After the script terminates, the codespy destructor will write the output to the standard output or files. If output format is html, just open the generated html files in a browser to see code coverage.
The addFileToSpy Function.
This is a useful function that can limit the code analysis to a set of specified files. This can be useful if a project contains a large number of php files, but at time we are only interested in analyzing coverage of a particular file.
A file can be added for analysis as
include 'codespy.php'; \codespy\Analyzer::addFileToSpy("/path/to/target/file");
This function should be called right after you include codespy.php.
By restricting analysis to a single file or a small number of files, the test can be run without much reduction in speed.
For testing, you can just download all the three files in to a directory, change the output dir in the test.php and just run it to see its working. The html files should be written to the set output directory. Just open the file in browser to see code coverage.
How to do path coverage analysis:[ Experimental ]
Warning : Path coverage still is in developmen.
- Download codespy.php.
- Include it in your project and add the functions to be analyzed for path coverage by calling function 'addFunctionToAnalyze' BEFORE any of your files gets included. Please view the included test.php file to see how to use the function 'addFunctionToAnalyze'.
- Specify the output directory for codespy's html output files. Directory must be script writable.
- Execute your tests/ code via command line or from a browser.
- Codespy's destructor method will write the collected data to the output directory at the end of execution.
The path coverage analysis is done by splitting the body of functions into a number of nodes. Each node is a block of code that may or may not gets executed depending on the path taken by the execution.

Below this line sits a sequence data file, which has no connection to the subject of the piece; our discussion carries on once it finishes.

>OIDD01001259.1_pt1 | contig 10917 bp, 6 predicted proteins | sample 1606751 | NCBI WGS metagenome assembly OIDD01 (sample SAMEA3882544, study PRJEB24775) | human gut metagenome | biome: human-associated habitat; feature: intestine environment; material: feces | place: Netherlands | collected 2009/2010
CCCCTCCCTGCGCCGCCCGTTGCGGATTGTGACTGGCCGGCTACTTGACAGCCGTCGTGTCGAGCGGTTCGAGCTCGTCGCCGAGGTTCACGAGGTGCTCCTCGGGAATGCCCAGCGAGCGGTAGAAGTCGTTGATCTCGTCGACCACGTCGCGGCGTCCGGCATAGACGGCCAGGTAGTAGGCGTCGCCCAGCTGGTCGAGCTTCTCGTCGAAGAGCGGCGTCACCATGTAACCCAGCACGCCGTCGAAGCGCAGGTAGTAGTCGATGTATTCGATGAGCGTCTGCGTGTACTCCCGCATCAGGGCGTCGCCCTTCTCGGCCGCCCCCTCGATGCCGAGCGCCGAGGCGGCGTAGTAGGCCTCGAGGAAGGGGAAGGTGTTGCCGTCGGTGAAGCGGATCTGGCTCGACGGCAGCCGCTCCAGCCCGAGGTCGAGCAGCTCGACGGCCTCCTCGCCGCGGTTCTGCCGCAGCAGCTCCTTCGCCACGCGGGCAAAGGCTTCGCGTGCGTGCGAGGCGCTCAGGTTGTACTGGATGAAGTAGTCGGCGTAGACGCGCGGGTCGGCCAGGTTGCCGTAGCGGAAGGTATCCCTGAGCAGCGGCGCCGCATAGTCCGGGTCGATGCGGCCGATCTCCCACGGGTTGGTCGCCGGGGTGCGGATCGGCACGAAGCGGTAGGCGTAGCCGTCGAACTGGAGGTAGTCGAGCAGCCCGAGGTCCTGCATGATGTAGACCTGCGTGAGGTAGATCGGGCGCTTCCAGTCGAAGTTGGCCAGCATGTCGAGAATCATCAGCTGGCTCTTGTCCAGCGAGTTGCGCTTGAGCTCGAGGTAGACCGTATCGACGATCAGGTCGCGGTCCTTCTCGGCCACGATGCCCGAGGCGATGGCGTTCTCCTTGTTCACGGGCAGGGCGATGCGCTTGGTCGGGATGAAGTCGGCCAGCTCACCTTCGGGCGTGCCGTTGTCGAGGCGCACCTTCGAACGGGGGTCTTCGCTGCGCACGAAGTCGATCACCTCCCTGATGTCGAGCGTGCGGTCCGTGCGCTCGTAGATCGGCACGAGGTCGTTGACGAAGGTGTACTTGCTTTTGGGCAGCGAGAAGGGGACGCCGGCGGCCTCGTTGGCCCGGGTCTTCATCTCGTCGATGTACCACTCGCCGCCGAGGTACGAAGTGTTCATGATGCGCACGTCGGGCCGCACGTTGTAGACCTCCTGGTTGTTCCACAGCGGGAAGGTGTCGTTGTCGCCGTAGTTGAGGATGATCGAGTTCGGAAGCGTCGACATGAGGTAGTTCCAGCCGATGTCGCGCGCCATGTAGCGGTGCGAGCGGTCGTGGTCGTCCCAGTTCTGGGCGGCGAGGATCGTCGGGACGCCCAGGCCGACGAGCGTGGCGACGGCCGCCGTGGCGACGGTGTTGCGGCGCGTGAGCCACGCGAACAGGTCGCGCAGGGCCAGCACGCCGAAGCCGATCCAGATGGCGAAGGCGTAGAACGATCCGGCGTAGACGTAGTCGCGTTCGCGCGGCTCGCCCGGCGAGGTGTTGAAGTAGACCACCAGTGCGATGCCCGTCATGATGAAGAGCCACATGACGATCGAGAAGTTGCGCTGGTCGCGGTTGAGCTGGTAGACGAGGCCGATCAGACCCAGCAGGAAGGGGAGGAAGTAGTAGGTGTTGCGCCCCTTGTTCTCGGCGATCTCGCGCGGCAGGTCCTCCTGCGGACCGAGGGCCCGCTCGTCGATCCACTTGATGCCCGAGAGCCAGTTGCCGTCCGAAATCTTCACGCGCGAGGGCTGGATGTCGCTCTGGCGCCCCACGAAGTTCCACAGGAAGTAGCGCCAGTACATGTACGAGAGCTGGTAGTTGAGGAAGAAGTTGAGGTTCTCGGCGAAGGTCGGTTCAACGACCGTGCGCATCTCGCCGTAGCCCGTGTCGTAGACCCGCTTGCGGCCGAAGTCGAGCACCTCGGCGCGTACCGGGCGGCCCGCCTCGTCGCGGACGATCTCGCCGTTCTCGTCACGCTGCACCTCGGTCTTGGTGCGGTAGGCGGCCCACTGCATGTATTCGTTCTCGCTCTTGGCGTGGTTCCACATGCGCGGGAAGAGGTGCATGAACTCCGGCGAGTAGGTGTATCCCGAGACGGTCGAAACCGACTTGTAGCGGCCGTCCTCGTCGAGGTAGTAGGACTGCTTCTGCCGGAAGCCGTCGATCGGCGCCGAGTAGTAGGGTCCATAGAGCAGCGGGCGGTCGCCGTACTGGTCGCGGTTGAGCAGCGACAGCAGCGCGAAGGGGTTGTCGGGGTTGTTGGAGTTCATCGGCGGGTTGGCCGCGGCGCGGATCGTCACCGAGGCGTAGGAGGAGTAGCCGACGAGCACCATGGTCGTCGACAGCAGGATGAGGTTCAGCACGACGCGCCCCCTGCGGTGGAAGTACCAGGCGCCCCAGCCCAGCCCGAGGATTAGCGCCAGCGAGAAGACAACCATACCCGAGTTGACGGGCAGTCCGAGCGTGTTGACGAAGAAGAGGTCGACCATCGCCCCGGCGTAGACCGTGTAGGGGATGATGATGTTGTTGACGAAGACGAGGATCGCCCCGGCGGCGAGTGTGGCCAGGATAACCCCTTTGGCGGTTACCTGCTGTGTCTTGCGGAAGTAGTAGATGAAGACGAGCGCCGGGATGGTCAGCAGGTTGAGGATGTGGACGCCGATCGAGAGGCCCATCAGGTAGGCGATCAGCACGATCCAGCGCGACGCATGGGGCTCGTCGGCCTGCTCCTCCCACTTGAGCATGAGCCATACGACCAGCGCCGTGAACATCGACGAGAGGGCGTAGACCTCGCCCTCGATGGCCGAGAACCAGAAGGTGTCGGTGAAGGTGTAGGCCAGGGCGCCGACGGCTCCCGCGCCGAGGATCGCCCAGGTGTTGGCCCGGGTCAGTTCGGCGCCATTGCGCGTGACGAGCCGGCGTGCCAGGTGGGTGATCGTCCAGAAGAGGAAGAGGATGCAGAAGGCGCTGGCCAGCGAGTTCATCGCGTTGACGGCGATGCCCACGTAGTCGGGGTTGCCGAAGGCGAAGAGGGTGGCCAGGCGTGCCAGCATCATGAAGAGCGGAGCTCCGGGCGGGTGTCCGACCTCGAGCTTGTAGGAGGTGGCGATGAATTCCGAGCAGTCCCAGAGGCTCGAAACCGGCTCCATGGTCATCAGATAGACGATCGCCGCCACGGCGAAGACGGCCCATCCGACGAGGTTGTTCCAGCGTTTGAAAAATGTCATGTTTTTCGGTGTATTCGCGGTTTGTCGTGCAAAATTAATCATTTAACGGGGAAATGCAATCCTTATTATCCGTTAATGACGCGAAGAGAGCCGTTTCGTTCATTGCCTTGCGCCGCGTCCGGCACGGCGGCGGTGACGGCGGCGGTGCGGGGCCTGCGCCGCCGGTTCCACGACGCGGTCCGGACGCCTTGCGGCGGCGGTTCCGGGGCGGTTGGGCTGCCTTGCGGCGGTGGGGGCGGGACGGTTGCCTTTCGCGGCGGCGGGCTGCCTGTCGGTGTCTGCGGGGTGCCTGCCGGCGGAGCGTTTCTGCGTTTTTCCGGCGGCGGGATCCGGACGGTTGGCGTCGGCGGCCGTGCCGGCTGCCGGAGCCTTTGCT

When codespy outputs the result of analysis, it marks the nodes in the generated html file as shown below.
Each node is numbered using big red numerals.
Codespy can calculate the possible execution paths through these nodes by analyzing the structure of conditional statements and statements like return, break, continue etc. (goto statements are not currently taken into account.)
This is done by constructing a node tree from the source using this rule. A node 'B' is a child of another node 'A' only if execution of 'B' can follow the execution of 'A'.
This node tree is also displayed in the html output as shown below.
The path coverage information is displayed in the generated html as shown below.
Possible execution paths: This is the number of ways a function can execute. in the above image it says 61. This means there are 61 unique execution paths through the function. Below this, codespy displays all the calculated paths.
Paths Covered: This is the actual number paths that was covered through the function during the execution. Below this codespy lists the actual executed paths.
To try this out,
- Download the files codespy.php, sampleclass.php, test.php to the same directory.
Edit the file test.php to change the directory in line
\codespy\Analyzer::$outputdir = 'g:\work\easyphp-188.8.131.52\www\crxml\output';
to some script writable directory in your system.
- Execute test.php using command line or from a browser.
Open the file sampleclass.php.cc.html which will be written to your output directory in your browser to see the output as shown in the images above.
Edit the file sampleclass.php to change the code and see the change reflected in the generated output.